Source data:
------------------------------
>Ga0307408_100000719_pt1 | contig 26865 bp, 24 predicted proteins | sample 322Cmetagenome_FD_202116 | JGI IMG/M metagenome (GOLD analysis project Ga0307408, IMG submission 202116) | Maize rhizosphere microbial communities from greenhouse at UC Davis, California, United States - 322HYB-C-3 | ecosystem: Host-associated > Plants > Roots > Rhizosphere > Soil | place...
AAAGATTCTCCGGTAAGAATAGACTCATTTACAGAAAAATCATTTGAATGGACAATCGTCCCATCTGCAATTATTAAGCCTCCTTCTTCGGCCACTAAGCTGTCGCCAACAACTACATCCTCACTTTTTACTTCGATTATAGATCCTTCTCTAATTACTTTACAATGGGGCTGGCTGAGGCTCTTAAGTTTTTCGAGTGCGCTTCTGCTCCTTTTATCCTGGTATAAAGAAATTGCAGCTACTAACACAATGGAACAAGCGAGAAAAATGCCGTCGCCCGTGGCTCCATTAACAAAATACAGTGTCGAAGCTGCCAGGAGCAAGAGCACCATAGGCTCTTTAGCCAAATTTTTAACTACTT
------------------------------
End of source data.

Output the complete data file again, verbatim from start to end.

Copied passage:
>Ga0307408_100000719_pt1 | contig 26865 bp, 24 predicted proteins | sample 322Cmetagenome_FD_202116 | JGI IMG/M metagenome (GOLD analysis project Ga0307408, IMG submission 202116) | Maize rhizosphere microbial communities from greenhouse at UC Davis, California, United States - 322HYB-C-3 | ecosystem: Host-associated > Plants > Roots > Rhizosphere > Soil | place...
AAAGATTCTCCGGTAAGAATAGACTCATTTACAGAAAAATCATTTGAATGGACAATCGTCCCATCTGCAATTATTAAGCCTCCTTCTTCGGCCACTAAGCTGTCGCCAACAACTACATCCTCACTTTTTACTTCGATTATAGATCCTTCTCTAATTACTTTACAATGGGGCTGGCTGAGGCTCTTAAGTTTTTCGAGTGCGCTTCTGCTCCTTTTATCCTGGTATAAAGAAATTGCAGCTACTAACACAATGGAACAAGCGAGAAAAATGCCGTCGCCCGTGGCTCCATTAACAAAATACAGTGTCGAAGCTGCCAGGAGCAAGAGCACCATAGGCTCTTTAGCCAAATTTTTAACTACTT